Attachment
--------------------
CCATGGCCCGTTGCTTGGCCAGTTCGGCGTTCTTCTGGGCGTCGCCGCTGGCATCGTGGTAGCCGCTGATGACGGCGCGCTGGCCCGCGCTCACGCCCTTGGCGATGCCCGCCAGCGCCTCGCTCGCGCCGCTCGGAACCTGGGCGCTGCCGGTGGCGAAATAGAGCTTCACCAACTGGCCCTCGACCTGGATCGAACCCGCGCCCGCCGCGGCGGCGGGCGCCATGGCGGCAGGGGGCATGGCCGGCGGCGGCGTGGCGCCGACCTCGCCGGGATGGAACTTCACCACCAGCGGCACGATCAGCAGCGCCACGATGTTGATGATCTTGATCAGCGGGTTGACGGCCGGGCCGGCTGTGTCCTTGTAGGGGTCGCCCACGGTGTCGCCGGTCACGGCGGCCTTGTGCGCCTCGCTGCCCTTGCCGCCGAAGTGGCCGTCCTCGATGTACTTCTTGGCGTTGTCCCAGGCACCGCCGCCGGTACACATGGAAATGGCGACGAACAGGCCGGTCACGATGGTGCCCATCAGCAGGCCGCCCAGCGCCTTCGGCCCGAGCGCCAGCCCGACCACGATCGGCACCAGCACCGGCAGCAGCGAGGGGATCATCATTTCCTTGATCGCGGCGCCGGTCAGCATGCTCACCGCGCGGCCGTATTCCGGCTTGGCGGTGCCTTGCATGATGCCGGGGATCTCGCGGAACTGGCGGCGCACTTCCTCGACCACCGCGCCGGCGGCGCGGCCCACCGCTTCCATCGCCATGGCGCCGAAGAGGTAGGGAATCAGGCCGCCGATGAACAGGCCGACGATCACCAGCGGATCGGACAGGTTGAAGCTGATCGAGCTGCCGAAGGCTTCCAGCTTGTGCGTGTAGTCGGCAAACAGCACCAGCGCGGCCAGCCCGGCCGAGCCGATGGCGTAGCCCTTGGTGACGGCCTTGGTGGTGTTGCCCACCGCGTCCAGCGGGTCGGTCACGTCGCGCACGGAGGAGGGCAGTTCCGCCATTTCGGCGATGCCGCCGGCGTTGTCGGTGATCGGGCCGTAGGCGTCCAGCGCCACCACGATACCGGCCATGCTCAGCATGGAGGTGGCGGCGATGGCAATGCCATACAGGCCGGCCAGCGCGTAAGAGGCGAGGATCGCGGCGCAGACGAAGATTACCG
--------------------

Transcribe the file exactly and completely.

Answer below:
CCATGGCCCGTTGCTTGGCCAGTTCGGCGTTCTTCTGGGCGTCGCCGCTGGCATCGTGGTAGCCGCTGATGACGGCGCGCTGGCCCGCGCTCACGCCCTTGGCGATGCCCGCCAGCGCCTCGCTCGCGCCGCTCGGAACCTGGGCGCTGCCGGTGGCGAAATAGAGCTTCACCAACTGGCCCTCGACCTGGATCGAACCCGCGCCCGCCGCGGCGGCGGGCGCCATGGCGGCAGGGGGCATGGCCGGCGGCGGCGTGGCGCCGACCTCGCCGGGATGGAACTTCACCACCAGCGGCACGATCAGCAGCGCCACGATGTTGATGATCTTGATCAGCGGGTTGACGGCCGGGCCGGCTGTGTCCTTGTAGGGGTCGCCCACGGTGTCGCCGGTCACGGCGGCCTTGTGCGCCTCGCTGCCCTTGCCGCCGAAGTGGCCGTCCTCGATGTACTTCTTGGCGTTGTCCCAGGCACCGCCGCCGGTACACATGGAAATGGCGACGAACAGGCCGGTCACGATGGTGCCCATCAGCAGGCCGCCCAGCGCCTTCGGCCCGAGCGCCAGCCCGACCACGATCGGCACCAGCACCGGCAGCAGCGAGGGGATCATCATTTCCTTGATCGCGGCGCCGGTCAGCATGCTCACCGCGCGGCCGTATTCCGGCTTGGCGGTGCCTTGCATGATGCCGGGGATCTCGCGGAACTGGCGGCGCACTTCCTCGACCACCGCGCCGGCGGCGCGGCCCACCGCTTCCATCGCCATGGCGCCGAAGAGGTAGGGAATCAGGCCGCCGATGAACAGGCCGACGATCACCAGCGGATCGGACAGGTTGAAGCTGATCGAGCTGCCGAAGGCTTCCAGCTTGTGCGTGTAGTCGGCAAACAGCACCAGCGCGGCCAGCCCGGCCGAGCCGATGGCGTAGCCCTTGGTGACGGCCTTGGTGGTGTTGCCCACCGCGTCCAGCGGGTCGGTCACGTCGCGCACGGAGGAGGGCAGTTCCGCCATTTCGGCGATGCCGCCGGCGTTGTCGGTGATCGGGCCGTAGGCGTCCAGCGCCACCACGATACCGGCCATGCTCAGCATGGAGGTGGCGGCGATGGCAATGCCATACAGGCCGGCCAGCGCGTAAGAGGCGAGGATCGCGGCGCAGACGAAGATTACCG